According to the HSE, fibromyalgia is a long-term condition causing pain all over the body. While the exact cause is unknown, contributing factors may include a genetic predisposition, physical trauma, and viral infections. Claire was urged to do a three-week pain-management course at St Vincent's.

"Psychologists, pain consultants and physiotherapists advised us to take a multi-pronged approach to coping and living life, rather than existing in a depressed state," Claire explains. "The course was excellent for developing cognitive behaviour therapy (CBT) skills and in emphasising the importance of light exercise. They recommend consistency rather than over-exercising, which can leave you in bed for days. They even urge you to do a little exercise on those days when you feel you can't get out of bed."

Doing a job that is meaningful is also considered important. Claire had been working sporadically for Motivation Weight Management in Dublin. She was advised by her trainers on the pain-management course that she needed to work in a more regular, but paced way, as this would provide a lifeline to like-minded colleagues, while boosting Claire's confidence.

"Fibromyalgia strips away your self-esteem and convinces you that you are worthless," explains Claire. "So I took their advice to work about 15 hours a week; if I do any more, I suffer dreadfully. My boss has been very understanding." Claire explains that she started out by helping clients with weight problems by using CBT. "I could really empathise with their [psychological and emotional] pain," she says. "It's like therapy for me, explaining to them that if you have a real desire to change, coupled with perseverance, you can do anything. Doing this work made me feel worthwhile again; there had been periods when I'd been very low, even suicidal."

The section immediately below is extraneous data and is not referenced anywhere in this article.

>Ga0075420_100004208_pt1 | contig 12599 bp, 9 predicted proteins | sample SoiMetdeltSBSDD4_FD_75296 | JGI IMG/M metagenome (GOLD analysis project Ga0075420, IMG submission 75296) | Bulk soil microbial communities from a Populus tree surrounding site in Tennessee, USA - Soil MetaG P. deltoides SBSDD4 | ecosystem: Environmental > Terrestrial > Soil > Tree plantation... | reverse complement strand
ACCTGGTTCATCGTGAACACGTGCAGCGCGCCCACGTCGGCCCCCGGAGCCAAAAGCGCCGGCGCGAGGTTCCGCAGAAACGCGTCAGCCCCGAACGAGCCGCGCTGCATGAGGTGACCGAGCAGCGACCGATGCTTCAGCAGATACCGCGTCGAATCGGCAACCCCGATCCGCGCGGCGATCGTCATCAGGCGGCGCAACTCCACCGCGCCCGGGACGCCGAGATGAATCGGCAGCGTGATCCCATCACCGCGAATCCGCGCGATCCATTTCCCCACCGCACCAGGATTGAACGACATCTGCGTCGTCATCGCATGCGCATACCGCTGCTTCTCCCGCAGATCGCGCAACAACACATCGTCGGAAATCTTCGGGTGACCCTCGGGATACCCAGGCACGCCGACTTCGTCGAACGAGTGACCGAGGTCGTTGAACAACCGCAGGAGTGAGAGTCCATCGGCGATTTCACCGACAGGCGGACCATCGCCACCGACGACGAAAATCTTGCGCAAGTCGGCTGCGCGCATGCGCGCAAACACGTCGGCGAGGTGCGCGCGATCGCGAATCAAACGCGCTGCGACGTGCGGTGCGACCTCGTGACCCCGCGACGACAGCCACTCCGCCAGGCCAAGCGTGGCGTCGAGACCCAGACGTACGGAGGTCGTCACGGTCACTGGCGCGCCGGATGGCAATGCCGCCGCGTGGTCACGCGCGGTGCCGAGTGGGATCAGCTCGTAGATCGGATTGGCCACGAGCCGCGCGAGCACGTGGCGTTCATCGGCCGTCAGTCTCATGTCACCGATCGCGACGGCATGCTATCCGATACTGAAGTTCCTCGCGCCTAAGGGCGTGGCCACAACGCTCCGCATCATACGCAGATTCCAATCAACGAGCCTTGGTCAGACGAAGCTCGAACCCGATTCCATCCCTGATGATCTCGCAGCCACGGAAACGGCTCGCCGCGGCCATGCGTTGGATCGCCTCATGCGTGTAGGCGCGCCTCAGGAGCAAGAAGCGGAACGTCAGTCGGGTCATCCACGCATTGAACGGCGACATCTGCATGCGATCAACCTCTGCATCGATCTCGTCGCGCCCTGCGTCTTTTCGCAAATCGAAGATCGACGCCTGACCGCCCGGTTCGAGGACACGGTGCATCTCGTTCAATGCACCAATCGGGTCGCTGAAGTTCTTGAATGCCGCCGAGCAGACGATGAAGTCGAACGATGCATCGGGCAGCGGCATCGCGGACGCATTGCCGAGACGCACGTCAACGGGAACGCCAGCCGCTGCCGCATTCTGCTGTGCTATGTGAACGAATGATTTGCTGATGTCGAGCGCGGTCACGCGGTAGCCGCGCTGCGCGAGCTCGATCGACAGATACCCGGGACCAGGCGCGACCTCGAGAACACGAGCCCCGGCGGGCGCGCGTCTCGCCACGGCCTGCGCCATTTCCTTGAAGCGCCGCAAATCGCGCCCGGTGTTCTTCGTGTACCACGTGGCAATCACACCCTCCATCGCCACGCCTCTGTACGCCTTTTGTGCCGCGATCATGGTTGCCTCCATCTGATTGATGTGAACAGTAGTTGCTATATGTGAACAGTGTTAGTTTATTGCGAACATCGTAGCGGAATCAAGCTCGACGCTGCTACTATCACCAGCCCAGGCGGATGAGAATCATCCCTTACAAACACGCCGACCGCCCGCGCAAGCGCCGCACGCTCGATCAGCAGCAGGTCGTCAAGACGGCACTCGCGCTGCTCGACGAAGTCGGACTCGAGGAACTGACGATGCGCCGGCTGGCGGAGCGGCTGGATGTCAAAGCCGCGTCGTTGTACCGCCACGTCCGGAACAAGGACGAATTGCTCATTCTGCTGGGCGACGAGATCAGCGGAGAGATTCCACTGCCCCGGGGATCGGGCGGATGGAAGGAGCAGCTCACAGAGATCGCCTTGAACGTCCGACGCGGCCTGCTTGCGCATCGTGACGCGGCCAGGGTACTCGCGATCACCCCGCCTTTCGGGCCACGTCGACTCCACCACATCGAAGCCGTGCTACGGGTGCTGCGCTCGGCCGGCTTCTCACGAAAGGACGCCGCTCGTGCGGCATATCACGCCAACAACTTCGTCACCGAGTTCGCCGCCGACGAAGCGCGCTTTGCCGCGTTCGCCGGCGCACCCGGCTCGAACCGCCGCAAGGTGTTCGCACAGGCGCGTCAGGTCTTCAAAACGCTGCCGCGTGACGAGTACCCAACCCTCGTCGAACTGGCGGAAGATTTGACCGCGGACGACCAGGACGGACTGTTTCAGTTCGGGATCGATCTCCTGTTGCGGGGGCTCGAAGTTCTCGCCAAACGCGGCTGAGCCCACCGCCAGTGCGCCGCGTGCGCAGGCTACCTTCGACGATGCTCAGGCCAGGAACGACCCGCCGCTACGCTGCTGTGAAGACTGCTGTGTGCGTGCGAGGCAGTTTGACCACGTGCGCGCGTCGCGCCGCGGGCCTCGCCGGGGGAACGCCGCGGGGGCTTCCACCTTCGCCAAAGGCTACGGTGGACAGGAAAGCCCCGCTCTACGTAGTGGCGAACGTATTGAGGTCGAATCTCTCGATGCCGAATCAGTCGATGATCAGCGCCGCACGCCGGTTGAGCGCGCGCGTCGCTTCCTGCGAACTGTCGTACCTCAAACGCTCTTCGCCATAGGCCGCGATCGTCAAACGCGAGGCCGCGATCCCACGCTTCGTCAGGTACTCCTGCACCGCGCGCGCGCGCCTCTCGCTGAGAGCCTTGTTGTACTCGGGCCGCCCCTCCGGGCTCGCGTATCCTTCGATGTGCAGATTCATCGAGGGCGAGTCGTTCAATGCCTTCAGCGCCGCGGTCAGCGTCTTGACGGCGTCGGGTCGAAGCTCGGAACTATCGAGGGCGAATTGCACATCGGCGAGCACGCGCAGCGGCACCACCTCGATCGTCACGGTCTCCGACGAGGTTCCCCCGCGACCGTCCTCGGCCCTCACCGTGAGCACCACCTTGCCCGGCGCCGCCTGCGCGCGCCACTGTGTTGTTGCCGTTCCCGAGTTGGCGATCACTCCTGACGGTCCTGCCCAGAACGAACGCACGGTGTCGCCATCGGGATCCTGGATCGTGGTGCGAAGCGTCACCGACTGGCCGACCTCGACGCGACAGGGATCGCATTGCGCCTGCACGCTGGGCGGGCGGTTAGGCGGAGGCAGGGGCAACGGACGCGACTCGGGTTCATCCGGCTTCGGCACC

Today Claire's brief has extended to include research and writing work for the organisation. In time, she came across the work of John Jackson, an immunologist and fitness expert, who had developed a programme for people suffering from fibromyalgia and ME (chronic fatigue syndrome). "A structured exercise programme absolutely does work for me," declares Claire. Currently, she does light resistance training under the direction of Eoin Walsh from Strength For Life, a training and lifestyle-coaching business. "This has made a huge difference to the management of my pain, and to the quality of my sleep," she says.

"These days, I walk every day and I do weights three times a week. CBT is also vital, because if you don't change your negative thoughts, you'll never get well. I constantly work on my thoughts, and through repetition, the messages begin to sink in. I also listen to relaxation CDs and eat good, nutritious food." Claire says while diet is very important, there are occasions when she may not have the energy to prepare healthy meals. So on her "better" days, she makes nutritious food and freezes it. She is also a firm believer in the power of smoothies, made from any combination of spinach, kale, broccoli, avocado, berries, and so on. "When I have one, I can feel the energy coursing through me," she says with a broad grin. "This is all about how you bear your problems."

Right now, Claire, though she's not better, is in a much better space. "I do my best from day to day. Fibromyalgia doesn't go away, but I now have an acceptance of it, and instead of it controlling me, I control it. I have a set of rules and I know my own limitations. I know what I have to do to achieve a decent quality of life. And I will do that for the children, and for Mike, my rock, who has had to bear the brunt of all this."

For more information, email Claire at claire.jackson@motivation.ie